Sam Grawe sat in the light-filled living room of his Eichler home in Lucas Valley, the north San Rafael suburb where developer Joseph Eichler built hundreds of the wood-and-glass tract houses that brought modernism to the middle class. It was a lovely July evening, and Grawe, the former longtime editor-in-chief of San Francisco’s Dwell magazine, was sipping chardonnay and listening to a 1962 Gary McFarland bossa nova record on vinyl. The music’s cool sensibility matched some of the room’s classic mid-century modernist furnishings—a George Nelson bubble lamp, a black Harry Bertoia Bird chair, a set of white Eames wire chairs.
The scene suggested the kind of idyllic California lifestyle—minus the pool— promoted internationally after World War II, and explored in a major exhibition on view through May at the Los Angeles County Museum of Art, “California Design, 1930–1965: ‘Living in a Modern Way.’” The show includes architectural drawings and photographs from Berkeley’s Environmental Design Archives, and showcases the work of prominent Northern California architects, designers, and landscape architects, including several associated with the University.
“I don’t pretend that I’m living in 1962. That’s not the goal,” said Grawe, a genial, dark-bearded, 34-year-old man who’s written about design for more than a decade. “I just really appreciate this style. There’s a cleverness and conciseness to these pieces, and an optimism embodied in their spirit that I respond to.”
Grawe’s taste for the elegant simplicity of mid-century modern architecture and design is shared by many people of his generation, who have embraced the aesthetic over the last decade or so. It fell out of fashion in the 1970s and ’80s, when big showy houses came into vogue, and older people discarded their dated fiberglass chairs and boomerang sofas. A lot of that stuff ended up in the apartments of young people who couldn’t afford pricier pieces. The cool 1950s furniture they found in thrift shops and Dumpsters stirred their ardor.
“There’s a sense of glamour you get from modernism,” said Waverly Lowell, MLS ’79, the curator of the Environmental Design Archives. “It’s open and full of potential. It doesn’t come with all the baggage of the past. The design of the ’50s was elegant without being ostentatious in a lot of ways.”
The optimism Grawe speaks of pervaded the booming post-war period, particularly in forward-looking California, where visionary designers like Charles and Ray Eames adapted materials and production methods developed by wartime industry—fiberglass, wire mesh, molded plywood—to create quality mass-market goods (“the best, for the most, for the least,” as Charles Eames put it). The Eameses’ work is well represented in the LACMA show, an expansive survey that features everything from furniture and swimsuits to architectural drawings and photographs—including those from Berkeley’s CED—as well as ceramics, textiles, graphics, film, an original 1959 Barbie doll, and a gleaming aluminum 1936 Airstream trailer.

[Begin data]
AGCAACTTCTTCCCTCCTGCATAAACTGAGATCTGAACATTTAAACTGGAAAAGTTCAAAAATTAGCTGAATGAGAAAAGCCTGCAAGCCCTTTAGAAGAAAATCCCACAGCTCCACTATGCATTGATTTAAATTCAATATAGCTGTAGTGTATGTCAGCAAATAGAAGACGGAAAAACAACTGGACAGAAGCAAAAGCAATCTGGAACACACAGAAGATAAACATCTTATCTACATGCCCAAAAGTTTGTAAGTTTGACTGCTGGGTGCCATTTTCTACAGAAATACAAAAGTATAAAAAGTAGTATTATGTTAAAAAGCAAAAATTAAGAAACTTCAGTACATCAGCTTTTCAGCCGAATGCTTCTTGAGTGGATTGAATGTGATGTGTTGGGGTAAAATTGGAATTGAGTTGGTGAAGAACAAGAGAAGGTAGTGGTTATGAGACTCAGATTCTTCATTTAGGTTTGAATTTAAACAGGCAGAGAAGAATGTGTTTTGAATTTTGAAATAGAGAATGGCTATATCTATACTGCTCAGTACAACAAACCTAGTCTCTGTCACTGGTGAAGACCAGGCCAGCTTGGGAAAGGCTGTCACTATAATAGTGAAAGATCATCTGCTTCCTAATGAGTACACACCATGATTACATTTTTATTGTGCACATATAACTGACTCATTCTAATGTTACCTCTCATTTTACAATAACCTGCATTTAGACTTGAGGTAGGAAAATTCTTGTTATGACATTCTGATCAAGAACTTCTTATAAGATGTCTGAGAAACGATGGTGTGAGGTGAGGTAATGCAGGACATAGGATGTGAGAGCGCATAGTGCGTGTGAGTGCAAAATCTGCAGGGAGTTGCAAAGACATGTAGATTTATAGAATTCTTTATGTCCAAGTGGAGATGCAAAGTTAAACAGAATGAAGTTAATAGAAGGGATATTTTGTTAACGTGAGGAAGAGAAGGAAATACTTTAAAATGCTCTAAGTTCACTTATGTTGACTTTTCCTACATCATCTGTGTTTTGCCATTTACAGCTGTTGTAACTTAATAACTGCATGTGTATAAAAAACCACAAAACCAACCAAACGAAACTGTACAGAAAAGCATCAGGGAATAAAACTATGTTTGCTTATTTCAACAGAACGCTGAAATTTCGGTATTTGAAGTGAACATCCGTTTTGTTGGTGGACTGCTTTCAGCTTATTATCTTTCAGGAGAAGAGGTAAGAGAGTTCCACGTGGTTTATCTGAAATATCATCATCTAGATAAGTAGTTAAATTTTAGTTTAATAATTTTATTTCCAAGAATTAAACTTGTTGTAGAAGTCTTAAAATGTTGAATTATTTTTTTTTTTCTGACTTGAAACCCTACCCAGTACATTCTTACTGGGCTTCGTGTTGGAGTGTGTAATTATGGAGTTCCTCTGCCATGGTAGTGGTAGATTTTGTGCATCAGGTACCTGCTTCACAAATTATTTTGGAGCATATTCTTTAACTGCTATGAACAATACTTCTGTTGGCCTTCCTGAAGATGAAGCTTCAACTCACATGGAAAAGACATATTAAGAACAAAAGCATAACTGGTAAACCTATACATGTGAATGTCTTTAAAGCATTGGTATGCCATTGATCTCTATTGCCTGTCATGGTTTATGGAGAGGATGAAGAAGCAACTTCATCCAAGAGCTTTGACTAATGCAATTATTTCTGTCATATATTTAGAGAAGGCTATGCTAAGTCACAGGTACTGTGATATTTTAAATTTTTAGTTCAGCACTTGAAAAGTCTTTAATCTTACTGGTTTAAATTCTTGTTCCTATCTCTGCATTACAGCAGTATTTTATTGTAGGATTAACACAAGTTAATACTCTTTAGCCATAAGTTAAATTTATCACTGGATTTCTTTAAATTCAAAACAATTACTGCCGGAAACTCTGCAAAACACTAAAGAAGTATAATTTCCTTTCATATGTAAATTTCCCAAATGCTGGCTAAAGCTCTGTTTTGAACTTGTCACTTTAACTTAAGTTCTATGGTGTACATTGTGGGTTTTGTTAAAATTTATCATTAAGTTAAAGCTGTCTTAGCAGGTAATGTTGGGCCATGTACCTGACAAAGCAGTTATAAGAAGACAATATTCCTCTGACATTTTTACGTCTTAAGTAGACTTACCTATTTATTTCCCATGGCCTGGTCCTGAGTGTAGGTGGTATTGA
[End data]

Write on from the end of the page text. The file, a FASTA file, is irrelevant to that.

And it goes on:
The classic rounded silver vehicle opens the show, which focuses on the modern California home and how people lived in it. “The Airstream is a home on wheels,” said Bobbye Tigerman, LACMA’s assistant curator of decorative arts and design, who organized the show with curator Wendy Kaplan. For the curators, mid-century California modernism is more of an attitude than a visual style, although a taste for clean lines and biomorphic shapes was very much of the period. So was the desire for houses designed for indoor/outdoor living—an old California tradition going back to the eclectic Bernard Maybeck, Berkeley’s first architecture professor, but updated with giant windows and sliding glass doors made possible by new technologies.
“It’s an attitude about openness, freedom, and informality,” Tigerman said. She was sipping tea in LACMA’s café on a hot August morning, sitting on a curving red plywood chair you might call Eamesian. “It’s about casual living and comfort. There was a simultaneous concern that things be technologically sophisticated and attuned to human needs.”
Billed as the first comprehensive study of mid-century modern California design, the exhibition is one of about 70 shows at institutions around Southern California involved in “Pacific Standard Time: Art in Los Angeles, 1945–1980,” a huge Getty Foundation–funded project celebrating the city’s rich post-war art scene. (One other is the Orange County Museum of Art’s “State of Mind: New California Art circa 1970,” co-organized by the Berkeley Museum of Art/Pacific Film Archive.)
The LACMA show looks at the seminal Los Angeles modernist architects Richard Neutra, Rudolph Schindler, and John Lautner, but reaches beyond Lotus Land to tell its story. Those associated with Berkeley include Thomas Church, a 1922 Cal grad and landscape architecture teacher who is considered the father of the modern California garden; Garrett Eckbo ’35, the influential landscape architect and writer who studied and taught at Berkeley; and William Wurster ’19, the second-generation Bay Region master who designed low-key, livable houses that related to the landscape and artfully merged modernist ideas with local vernacular traditions. Marc Treib, M.A. ’69, the Berkeley architecture professor emeritus who has written about Wurster, characterized the architect’s woodsy houses as “everyday modernism.”